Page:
Thursday February 5th ~ Antelope Park to Masvingo
After only 2.5 short hours the alarm was going off on Tim’s iPhone.
I struggled to get my bearings. That is often one of the challenges of frequent traveling – trying to figure out where you are each morning when you wake up. When sleep deprived it makes finding your way to the bathroom even more interesting…
But the day had dawned and we had a couple of items to check off our list before leaving Antelope Park. At breakfast we soon found out that our missing lion adventure of the previous night was THE topic of conversation. Gerald, our Antelope Park guide, who accompanied us while searching the savannah had already been filling in other members of our group.
Evidently it had taken until 5:30 to finally get the wayward girls back into their fenced-in compound. The entire staff had been up all night and were struggling to face the day with no sleep. All of a sudden my 2.5 hours seems a little better.
In case you did not read about our adventure of trying to find two missing lionesses, you can check it out here.
First up this morning was “Lion Cub Viewing”
We had been hoping to see the wee little ones, and possibly even get to bottle feed one, but that was not to be. At the time we were there the four youngsters were outgrowing the cuddly stage. They were now getting close to six months old and would soon transition into the “Walk with the Lions” part of the program.
With only 30 minutes inside the outdoor cage, we had hoped for more. Still, it was enjoyable, if not the experience we had envisioned. The youngsters were a combination of rambunctious, playful and curious.
Gerald accompanied us and once again introduced us to the cubs. This time none of us needed to carry a stick, but he kept one in his hand at all times and gently reprimanded the cubs if they became too aggressive.
The cubs were never struck, or injured in any way. The stick was simply used to stop them, or remind them that there were limits imposed on them when interacting with humans.
There are currently none of the lionesses pregnant or expecting, so I’m not sure when the babies will next be available to interact with.
Only one more activity was left on our agenda – “Feeding the big cats“.
Our group gathered at the appointed time and we loaded once again into the back of pickups to be taken to the fenced-in compound where the big boys were housed.
The stage had been set before we arrived.
Inside a large fenced area the carcass of a cow had been placed only a couple of feet from the fence line. Five enormous, fully maned male lions were in a smaller cage directly behind this larger enclosure.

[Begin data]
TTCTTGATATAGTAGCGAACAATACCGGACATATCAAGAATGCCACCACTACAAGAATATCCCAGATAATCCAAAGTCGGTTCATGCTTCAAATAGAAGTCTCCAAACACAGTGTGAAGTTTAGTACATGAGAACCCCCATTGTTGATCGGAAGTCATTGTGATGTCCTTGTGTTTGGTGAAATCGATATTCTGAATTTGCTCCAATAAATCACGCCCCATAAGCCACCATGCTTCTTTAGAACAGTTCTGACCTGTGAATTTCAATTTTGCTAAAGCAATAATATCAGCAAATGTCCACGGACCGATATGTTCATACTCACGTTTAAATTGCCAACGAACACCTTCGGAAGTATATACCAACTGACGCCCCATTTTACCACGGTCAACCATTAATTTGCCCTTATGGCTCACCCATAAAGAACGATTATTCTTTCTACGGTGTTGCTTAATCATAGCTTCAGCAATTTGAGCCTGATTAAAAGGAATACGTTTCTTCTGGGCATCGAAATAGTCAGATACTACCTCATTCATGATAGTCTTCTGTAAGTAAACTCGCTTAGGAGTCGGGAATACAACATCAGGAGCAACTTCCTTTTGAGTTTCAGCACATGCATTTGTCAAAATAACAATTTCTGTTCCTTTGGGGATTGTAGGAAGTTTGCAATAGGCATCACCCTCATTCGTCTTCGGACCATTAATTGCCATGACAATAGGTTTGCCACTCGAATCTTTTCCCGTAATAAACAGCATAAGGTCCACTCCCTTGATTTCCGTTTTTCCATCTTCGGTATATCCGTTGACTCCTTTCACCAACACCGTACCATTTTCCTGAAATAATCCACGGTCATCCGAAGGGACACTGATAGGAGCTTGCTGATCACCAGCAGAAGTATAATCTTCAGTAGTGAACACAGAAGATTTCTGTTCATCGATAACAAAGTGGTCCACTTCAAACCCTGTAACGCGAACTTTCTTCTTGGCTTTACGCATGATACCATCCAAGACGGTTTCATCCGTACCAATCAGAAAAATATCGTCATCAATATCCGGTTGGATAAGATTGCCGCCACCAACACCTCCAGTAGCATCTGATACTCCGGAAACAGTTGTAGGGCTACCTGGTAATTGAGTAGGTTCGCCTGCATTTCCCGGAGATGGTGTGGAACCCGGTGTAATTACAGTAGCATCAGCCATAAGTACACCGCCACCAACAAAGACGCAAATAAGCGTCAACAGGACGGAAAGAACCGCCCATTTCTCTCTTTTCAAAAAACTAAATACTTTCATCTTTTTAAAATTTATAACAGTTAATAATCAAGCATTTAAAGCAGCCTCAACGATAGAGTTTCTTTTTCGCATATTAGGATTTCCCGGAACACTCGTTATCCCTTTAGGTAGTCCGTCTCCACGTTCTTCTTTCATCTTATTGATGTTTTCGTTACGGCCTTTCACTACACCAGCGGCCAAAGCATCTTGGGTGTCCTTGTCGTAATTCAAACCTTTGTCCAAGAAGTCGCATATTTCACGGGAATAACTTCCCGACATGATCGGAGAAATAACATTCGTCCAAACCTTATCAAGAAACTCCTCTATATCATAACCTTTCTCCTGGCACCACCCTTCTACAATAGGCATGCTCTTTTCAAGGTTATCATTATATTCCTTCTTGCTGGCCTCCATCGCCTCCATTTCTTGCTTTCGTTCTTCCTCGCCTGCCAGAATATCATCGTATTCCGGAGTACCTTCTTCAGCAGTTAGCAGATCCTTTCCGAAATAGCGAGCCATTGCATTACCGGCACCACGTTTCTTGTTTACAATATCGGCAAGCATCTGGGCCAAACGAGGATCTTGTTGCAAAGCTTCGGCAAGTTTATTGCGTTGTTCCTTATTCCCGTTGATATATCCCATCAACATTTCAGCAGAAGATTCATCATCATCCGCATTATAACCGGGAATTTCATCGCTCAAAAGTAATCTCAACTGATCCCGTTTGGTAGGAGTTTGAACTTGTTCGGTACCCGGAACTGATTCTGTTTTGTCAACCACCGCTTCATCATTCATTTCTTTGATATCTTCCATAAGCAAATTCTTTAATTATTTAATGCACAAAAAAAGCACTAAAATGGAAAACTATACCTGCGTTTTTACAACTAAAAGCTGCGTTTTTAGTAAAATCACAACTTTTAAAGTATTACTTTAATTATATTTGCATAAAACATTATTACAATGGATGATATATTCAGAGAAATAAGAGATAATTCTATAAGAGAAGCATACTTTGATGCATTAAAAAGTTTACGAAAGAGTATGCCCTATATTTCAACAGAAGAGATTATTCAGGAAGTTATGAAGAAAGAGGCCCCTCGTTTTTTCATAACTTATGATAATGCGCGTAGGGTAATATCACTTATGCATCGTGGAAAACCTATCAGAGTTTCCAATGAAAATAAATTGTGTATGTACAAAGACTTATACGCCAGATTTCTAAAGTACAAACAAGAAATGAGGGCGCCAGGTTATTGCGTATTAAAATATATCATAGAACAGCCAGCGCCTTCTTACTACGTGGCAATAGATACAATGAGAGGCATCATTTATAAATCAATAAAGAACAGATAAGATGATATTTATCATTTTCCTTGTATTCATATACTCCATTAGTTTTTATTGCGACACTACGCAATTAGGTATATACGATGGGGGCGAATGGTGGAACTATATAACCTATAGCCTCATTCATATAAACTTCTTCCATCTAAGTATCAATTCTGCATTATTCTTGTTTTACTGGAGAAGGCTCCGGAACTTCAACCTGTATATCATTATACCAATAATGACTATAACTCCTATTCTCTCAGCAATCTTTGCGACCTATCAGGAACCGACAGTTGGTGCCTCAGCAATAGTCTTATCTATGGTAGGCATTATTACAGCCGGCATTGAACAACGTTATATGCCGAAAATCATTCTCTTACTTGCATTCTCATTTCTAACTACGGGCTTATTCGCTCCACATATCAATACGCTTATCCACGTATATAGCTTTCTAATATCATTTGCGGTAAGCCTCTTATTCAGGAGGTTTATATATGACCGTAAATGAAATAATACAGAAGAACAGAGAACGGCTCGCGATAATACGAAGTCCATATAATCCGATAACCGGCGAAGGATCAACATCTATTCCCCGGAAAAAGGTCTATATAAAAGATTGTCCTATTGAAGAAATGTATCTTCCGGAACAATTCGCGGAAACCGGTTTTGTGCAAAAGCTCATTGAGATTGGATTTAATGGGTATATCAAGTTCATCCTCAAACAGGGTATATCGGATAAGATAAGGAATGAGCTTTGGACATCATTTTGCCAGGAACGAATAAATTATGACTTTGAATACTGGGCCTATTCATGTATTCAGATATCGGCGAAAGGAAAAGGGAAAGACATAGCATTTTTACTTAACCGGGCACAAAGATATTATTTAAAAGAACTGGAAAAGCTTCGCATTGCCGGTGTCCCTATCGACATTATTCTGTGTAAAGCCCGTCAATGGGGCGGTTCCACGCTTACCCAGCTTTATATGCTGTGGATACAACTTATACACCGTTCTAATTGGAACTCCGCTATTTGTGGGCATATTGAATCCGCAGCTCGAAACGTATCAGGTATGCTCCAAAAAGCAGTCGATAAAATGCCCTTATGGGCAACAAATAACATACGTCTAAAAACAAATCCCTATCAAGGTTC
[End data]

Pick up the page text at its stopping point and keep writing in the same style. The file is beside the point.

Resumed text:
They were pacing back and forth, back and forth. The roars were deafening. Staring at us and the much sought after food, we were in their sites. I’m not sure what looked more delicious to them, but thankfully they were not given that choice!
We notice that the meat is swarming with flies.
We each took up a spot along the chain link fence line, got our cameras focused on the meat and upon Gerald’s signal the big boys were turned loose. Can you imagine the thrill it was seeing five full-grown hungry lions charging right at you????
I was wanting to check the strength of that fence about then, but figured it was a little late for that thought to cross my mind…
Here is a very short video I shot. This is my first time at adding a clip to my blog. The quality is not great, and you can hear me whispering to Tim at the start, trying to figure out if it is recording. Oh what a rookie I am, but this is how I learn.
What we found out was that the fastest male is not the dominate one. In fact the first one to the food, simply grabbed a big chunk and quickly took off with it about 30 feet away before starting to eat.
A couple of other males did the same thing and then the dominate leader of the pride simply laid down amidst the “lions share” that remained and took his own sweet time eating his fill.
This time seeing the lions eat somehow did not disturb me. I think I have been conditioned by seeing steaks, roasts and huge slabs of beef at the grocery store or meat markets to not be thinking that this was a dead animal.
Perhaps I need to check my sensitivity meter, as this cow obviously had given its life simply for the benefit of feeding hungry lions and for the thrill of seeing them charge in our direction.
I’m feeling confused and at odds with myself as I write this…
Sadly our time at Antelope Park had come to an end. We said our farewells to Gerald, and reminisced about the strange and adventurous evening we had the previous night trying to find the missing lions with him.
Loading up into our bus for a several hour drive to Masvingo, our next stop on this amazing journey through Zimbabwe.
We arrived late afternoon and checked in to Hippo Creek Lodge on the shore of Lake Mutirikwi. Some of our gang opted for a hike up the hill that culminated down at the lake. Tim and I decided to stay at the lodge and try to get a little Internet time in.
Our dinner at the lodge was uneventful and we chose an early bedtime. After only a couple of hours sleep the night before, we were looking forward to playing catch up with our pillows.
Gratitude Moment: Today I am grateful for conservation efforts in place to try to preserve these magnificent creatures. I am also struggling at odds with myself in trying to come to terms with why one life (the lion) is more sacred than the other (a cow or wildebeest). The circle of life in the wild is usually based on a hierarchy, as in survival of the fittest. This does not seem to be the case when mankind gets involved. I still have much to learn, but ever thankful that I am having this opportunity to try to find my own balance on the scales of right, wrong and justice for all God’s creatures.
We invite you to subscribe to our blog, share us on Facebook, Goggle or Twitter, like us on Facebook (A note from abroad), and leave us a comment. Your feedback is important and valued!